Background: Early diagnosis is considered a key factor in improving the outcomes in cancer therapy; it remains unclear, however, whether long pre-diagnostic patient pathways influence clinical outcomes negatively. The aim of this study was to assess the association between the length of the diagnostic interval and the five-year mortality for the five most common cancers in Denmark while addressing known biases.
Methods: A total of 1128 patients with colorectal, lung, melanoma skin, breast or prostate cancer were included in a prospective, population-based study in a Danish county. The diagnostic interval was defined as the time from the first presentation of symptoms in primary care till the date of diagnosis. Each type of cancer was analysed separately and combined, and all analyses were stratified according to the general practitioner's (GP's) interpretation of the presenting symptoms. We used conditional logistic regression to estimate five-year mortality odds ratios as a function of the diagnostic interval using restricted cubic splines and adjusting for comorbidity, age, sex and type of cancer.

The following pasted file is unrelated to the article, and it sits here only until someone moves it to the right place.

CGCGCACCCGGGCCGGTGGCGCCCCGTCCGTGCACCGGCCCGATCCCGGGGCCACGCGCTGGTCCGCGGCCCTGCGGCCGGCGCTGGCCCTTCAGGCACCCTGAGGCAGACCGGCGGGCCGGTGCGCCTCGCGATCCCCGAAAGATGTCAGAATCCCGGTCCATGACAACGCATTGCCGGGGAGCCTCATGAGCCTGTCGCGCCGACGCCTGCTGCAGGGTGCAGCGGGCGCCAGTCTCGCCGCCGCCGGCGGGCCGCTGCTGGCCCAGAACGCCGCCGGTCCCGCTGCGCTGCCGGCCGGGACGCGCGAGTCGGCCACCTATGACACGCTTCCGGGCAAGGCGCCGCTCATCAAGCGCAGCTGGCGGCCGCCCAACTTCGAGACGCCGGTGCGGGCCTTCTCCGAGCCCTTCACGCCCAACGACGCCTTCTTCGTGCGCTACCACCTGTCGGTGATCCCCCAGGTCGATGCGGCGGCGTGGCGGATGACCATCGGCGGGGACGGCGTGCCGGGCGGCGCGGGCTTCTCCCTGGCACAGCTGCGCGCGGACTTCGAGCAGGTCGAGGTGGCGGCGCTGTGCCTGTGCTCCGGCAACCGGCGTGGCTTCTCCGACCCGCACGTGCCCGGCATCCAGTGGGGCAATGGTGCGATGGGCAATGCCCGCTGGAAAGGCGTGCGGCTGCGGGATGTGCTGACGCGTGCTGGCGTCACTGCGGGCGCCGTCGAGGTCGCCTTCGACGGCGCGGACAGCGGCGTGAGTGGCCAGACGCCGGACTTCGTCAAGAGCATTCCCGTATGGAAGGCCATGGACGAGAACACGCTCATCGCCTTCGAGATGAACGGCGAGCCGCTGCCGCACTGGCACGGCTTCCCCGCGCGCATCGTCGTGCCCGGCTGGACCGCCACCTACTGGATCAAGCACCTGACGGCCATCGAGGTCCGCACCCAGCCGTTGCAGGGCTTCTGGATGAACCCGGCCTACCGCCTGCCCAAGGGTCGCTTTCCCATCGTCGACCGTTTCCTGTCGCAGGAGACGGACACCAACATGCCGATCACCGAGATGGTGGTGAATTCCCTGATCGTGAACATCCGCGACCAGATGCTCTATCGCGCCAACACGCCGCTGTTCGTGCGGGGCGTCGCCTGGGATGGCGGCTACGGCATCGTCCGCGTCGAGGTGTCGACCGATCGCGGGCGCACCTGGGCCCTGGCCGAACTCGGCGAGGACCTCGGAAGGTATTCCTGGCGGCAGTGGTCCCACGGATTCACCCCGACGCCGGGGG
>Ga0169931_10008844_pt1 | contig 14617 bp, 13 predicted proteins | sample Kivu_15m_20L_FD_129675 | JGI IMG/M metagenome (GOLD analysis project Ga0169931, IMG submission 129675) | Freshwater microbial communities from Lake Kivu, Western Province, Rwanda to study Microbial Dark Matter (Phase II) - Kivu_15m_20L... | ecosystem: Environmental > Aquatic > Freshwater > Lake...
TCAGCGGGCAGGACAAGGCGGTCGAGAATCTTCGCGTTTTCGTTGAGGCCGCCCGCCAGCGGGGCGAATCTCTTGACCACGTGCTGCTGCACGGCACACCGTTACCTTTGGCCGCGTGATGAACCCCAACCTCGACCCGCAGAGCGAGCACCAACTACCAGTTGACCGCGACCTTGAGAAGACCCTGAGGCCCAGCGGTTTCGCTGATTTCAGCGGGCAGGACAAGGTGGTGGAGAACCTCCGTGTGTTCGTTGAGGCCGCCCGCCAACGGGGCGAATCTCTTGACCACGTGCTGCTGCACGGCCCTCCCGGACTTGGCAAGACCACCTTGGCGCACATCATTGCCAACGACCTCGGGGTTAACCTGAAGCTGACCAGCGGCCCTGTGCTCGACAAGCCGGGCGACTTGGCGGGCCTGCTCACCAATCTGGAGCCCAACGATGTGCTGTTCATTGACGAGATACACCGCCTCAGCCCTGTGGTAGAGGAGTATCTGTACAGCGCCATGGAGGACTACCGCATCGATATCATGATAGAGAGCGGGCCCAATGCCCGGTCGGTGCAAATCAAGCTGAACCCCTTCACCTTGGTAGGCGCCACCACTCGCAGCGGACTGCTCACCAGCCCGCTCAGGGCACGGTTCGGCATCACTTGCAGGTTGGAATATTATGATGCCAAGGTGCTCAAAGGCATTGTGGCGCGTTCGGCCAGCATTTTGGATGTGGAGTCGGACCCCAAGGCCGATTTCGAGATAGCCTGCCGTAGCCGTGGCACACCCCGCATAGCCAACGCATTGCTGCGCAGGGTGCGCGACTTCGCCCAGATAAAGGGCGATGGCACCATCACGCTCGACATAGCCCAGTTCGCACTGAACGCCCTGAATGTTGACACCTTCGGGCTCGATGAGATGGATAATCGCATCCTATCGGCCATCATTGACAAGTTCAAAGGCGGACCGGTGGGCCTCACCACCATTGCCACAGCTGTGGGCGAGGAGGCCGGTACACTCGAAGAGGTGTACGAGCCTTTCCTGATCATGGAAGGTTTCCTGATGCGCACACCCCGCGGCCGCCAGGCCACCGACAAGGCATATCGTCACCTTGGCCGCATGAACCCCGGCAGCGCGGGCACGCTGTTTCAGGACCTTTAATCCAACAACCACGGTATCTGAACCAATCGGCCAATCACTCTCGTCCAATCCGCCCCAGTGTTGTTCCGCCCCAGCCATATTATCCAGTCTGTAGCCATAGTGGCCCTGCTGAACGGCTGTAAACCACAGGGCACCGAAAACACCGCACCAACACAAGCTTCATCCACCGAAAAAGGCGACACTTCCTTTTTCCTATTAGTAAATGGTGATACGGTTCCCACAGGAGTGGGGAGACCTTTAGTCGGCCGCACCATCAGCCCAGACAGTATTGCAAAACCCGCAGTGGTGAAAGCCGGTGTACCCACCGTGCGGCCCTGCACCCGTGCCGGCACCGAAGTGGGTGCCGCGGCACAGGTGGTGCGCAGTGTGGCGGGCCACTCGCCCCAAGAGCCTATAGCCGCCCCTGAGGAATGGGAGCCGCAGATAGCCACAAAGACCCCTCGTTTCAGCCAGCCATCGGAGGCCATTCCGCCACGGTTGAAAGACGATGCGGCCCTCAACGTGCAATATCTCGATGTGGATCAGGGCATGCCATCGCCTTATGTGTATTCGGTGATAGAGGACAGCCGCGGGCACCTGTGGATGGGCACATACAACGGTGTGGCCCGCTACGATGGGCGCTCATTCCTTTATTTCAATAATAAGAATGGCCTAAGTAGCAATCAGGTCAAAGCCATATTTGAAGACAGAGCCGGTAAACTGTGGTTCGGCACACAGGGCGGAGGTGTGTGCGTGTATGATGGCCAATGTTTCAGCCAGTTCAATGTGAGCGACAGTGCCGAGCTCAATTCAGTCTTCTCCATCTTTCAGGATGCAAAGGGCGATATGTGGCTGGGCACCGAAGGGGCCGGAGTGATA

Results: We found increasing mortality with longer diagnostic intervals among the approximately 40% of the patients who presented in primary care with symptoms suggestive of cancer or any other serious illness. In the same group, very short diagnostic intervals were also associated with increased mortality. Patients presenting with vague symptoms not directly related to cancer or any other serious illness had longer diagnostic intervals and the same survival probability as those who presented with cancer suspicious/serious symptoms. For the former, we found no statistically significant association between the length of the diagnostic interval and mortality.
Conclusion: In full coherence with clinical logic, the healthcare system instigates prompt investigation of seriously ill patients. This likely explains the counter-intuitive findings of high mortality with short diagnostic intervals; but it does not explain the increasing mortality with longer diagnostic intervals. Thus, the study provides further evidence for the hypothesis that the length of the diagnostic interval affects mortality negatively.
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